I had a hard time enlisting friends to try Sugar Blocker Gum. Their responses ranged from a genuinely confused "Why would anyone want to block the taste of sugar?" to "No way!"

When told that my preteen daughter had chewed a tab in the interests of science, they asked, "Did you have to pay her?"

Sugar Blocker Gum is basically Antabuse for chocoholics, and is marketed as a tool for weight loss. The idea is that when you get a craving for dessert, you pop a tab of spearmint Sugar Blocker instead. An ingredient in the gum is chemically similar to sugar, so it binds to the sugar-receptor sites on your tongue. If you eat a doughnut soon thereafter, the sugar in it can’t get to your tongue, and the doughnut tastes awful.

The idea, says nutritionist and Grosse Pointe native Keith Klein of the Institute of Eating Management in Houston, Texas, which markets the gum, is to set up an aversion; hopefully your mind will be "reprogrammed" and you’ll avoid doughnuts next time.

The physical effect, as opposed to the psychological outcome, is supposed to last up to an hour, but when I chewed Sugar Blocker and bit a chocolate cookie 18 minutes later, it tasted only slightly less sweet than normal.

Later I tried two tabs of gum, followed immediately by a cookie. This time the cookie wasn’t sweet, although it wasn’t disgusting, either. You’d have no reason to finish that particular cookie, but you wouldn’t be turned off to cookies for all time.

When I reported to Klein that my results were less than the promised "very unpleasant," he suggested I try a Kit-Kat or a sugary pop. "Some things taste disgusting," he said. "Others, like M&Ms, taste like nothing. In diet soda you’d only taste the chemicals." (Which is all I taste in diet soda anyway.)

Sugar Blocker should work on alcohol too, since alcohol is a form of sugar. "Wine will taste like vinegar," promises the promo literature, "and beer will taste like, well, urine."

I found cold Chardonnay tasted like communion wine (a definite disincentive to finish the glass) and Labatt tasted like, well, beer.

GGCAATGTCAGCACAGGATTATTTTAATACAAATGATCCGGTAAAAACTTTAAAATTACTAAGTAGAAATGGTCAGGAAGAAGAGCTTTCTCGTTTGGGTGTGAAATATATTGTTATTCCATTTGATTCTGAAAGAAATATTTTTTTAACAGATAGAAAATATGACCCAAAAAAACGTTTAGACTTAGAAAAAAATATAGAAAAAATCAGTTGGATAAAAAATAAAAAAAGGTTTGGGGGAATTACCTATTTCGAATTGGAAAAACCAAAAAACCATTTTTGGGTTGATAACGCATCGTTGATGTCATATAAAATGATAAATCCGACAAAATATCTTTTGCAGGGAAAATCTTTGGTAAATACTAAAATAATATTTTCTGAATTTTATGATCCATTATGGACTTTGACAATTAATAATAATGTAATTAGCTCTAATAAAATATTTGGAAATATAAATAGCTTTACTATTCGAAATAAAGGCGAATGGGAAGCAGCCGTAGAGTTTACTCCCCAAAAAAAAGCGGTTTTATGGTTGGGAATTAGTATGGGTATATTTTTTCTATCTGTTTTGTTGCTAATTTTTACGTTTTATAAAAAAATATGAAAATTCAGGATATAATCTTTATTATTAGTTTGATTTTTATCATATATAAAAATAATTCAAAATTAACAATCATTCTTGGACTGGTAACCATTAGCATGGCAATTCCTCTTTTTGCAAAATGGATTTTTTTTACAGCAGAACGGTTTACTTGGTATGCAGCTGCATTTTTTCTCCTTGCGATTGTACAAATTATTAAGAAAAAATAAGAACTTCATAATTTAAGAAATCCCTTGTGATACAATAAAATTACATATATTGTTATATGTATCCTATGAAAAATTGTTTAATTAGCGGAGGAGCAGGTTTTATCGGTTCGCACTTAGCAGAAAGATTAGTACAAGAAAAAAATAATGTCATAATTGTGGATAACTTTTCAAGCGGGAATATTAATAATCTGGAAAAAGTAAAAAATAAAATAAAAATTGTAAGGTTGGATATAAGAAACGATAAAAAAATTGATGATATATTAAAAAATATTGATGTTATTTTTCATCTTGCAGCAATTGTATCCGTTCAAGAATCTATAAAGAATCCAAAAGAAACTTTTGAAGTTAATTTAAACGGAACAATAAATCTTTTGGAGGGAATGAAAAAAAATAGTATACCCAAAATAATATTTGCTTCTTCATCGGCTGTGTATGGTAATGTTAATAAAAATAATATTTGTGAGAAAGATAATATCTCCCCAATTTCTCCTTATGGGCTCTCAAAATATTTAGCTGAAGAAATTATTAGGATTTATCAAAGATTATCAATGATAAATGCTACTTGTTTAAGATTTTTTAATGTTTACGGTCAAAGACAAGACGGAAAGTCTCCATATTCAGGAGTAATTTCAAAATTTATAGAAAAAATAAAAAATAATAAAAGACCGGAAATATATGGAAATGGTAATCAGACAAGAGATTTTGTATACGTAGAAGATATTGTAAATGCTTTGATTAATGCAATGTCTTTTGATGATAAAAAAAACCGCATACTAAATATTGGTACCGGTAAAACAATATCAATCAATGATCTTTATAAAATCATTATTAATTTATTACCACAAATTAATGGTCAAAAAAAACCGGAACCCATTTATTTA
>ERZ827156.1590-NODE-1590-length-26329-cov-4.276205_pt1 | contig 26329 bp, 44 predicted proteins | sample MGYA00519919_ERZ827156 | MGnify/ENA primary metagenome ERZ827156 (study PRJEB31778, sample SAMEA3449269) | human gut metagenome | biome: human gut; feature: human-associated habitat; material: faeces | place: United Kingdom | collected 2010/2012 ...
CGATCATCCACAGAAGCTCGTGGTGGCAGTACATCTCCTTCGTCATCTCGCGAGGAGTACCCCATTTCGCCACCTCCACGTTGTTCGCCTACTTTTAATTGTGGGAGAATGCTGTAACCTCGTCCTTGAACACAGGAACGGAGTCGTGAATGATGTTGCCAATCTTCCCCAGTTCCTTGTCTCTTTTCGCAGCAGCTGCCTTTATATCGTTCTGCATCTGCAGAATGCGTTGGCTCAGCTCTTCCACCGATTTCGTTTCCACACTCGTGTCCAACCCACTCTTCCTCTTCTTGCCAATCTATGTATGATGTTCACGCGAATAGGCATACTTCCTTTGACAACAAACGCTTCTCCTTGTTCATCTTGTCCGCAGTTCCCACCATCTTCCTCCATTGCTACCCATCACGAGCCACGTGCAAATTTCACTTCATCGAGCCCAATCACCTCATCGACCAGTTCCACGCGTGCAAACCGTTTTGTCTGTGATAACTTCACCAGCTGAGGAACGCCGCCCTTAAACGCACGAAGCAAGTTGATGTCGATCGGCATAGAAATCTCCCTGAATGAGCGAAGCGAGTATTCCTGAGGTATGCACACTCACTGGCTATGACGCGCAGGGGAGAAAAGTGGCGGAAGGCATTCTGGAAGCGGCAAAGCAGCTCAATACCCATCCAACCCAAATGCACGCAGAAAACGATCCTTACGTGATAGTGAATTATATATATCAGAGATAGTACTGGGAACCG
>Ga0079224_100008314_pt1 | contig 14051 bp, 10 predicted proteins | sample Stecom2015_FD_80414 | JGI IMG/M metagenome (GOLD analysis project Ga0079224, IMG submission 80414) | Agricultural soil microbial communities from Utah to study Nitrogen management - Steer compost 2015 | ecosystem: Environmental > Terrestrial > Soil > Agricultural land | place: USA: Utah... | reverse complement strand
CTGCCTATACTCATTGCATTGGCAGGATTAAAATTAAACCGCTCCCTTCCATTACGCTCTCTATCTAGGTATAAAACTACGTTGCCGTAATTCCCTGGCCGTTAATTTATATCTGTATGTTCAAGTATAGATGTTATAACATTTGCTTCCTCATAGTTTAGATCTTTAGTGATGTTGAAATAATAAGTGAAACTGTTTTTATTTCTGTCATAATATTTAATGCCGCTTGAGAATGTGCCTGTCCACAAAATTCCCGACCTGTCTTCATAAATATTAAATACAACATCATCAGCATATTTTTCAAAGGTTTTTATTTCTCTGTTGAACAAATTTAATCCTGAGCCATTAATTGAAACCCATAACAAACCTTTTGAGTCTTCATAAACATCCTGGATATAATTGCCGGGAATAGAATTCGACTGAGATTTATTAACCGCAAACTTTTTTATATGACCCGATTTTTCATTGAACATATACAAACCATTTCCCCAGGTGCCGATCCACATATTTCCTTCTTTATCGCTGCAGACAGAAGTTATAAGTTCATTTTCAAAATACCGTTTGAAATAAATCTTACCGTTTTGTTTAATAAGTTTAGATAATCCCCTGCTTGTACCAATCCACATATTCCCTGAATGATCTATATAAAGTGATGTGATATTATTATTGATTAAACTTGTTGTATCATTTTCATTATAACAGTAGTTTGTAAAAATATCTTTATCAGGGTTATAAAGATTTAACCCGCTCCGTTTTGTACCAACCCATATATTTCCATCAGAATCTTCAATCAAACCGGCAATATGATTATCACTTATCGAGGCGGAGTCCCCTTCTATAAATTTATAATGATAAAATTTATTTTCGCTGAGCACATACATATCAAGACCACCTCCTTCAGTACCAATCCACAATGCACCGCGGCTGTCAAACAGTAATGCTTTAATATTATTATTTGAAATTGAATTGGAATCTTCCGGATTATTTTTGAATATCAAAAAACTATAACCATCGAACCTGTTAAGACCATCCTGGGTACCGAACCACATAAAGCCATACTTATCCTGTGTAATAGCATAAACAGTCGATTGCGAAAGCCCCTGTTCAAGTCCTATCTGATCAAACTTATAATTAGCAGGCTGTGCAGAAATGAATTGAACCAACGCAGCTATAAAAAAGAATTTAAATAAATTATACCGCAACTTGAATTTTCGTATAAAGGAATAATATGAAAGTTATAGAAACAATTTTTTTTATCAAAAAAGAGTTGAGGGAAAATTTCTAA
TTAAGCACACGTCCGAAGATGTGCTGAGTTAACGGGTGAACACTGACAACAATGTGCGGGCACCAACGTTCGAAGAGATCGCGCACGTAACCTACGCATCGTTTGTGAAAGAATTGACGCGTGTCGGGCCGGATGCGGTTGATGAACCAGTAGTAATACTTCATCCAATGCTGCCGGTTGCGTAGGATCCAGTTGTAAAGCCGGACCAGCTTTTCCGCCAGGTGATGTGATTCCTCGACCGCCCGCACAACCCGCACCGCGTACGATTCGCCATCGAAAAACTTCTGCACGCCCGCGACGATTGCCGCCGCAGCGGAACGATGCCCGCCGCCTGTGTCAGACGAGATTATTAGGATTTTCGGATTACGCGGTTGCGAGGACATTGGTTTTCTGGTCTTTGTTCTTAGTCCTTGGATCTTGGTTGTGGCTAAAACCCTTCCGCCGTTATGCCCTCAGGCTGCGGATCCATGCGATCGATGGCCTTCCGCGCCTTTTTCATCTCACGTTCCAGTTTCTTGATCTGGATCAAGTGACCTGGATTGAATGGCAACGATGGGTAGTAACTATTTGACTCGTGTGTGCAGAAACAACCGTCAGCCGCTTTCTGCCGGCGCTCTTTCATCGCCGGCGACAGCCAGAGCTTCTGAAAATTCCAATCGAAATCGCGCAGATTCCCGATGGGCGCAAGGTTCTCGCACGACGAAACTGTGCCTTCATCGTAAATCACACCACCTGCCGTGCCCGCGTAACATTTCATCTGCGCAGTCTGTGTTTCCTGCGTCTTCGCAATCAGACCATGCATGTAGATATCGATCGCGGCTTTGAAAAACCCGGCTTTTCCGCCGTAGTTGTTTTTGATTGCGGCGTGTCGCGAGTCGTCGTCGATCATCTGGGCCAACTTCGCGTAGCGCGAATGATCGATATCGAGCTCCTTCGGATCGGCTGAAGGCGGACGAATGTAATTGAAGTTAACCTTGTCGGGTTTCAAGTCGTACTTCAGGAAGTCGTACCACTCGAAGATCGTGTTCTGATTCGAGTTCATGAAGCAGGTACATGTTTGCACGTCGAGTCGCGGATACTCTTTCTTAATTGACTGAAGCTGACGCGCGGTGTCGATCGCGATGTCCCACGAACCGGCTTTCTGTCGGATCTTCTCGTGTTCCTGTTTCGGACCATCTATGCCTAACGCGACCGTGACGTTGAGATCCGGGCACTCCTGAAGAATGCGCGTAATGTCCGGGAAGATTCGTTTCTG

David Klurfeld, chair of the department of nutrition and food science at Wayne State, says, "Think of all the sweet things you like. Do you want to chew them all day long? Decades of research on what motivates people to eat and snack show that it isn’t hunger most of the time. People are bored, or they’re happy, or sad. There are so many extraneous factors that cause you to want to eat, I’m not sure chewing gum is the answer."

To which Klein would reply that a craving usually lasts 15 minutes – if you can chew gum instead (remind you of quitting smoking?), you can overcome the craving. Till the next time.

Even if it works, there’s no free antilunch. A 30-tab supply costs 68 cents per piece. You can order online or by calling 888-221-7807.–Jane Slaughter


Taste culinary temptation at an Erotic Dinner, to be held at 7 p.m., Saturday, Oct. 9, in the Studio Gallery of Robert Maniscalco (17329 Mack, Detroit). Tickets are $20 and include food, erotic entertainment (?) and more. Call 810-463-3486 for reservations. … You can now order your favorite Zingerman’s breads and other treats right from your desk! Visit the Ann Arbor deli’s new Web site and click your way to gourmet nirvana.

About The Author

Jane Slaughter

When she's not reviewing restaurants, Jane Slaughter also writes about labor affairs, having co-founding the labor magazine Labor Notes. Her writing has also appeared in The Nation, The Progressive, Monthly Review, and In These Times.
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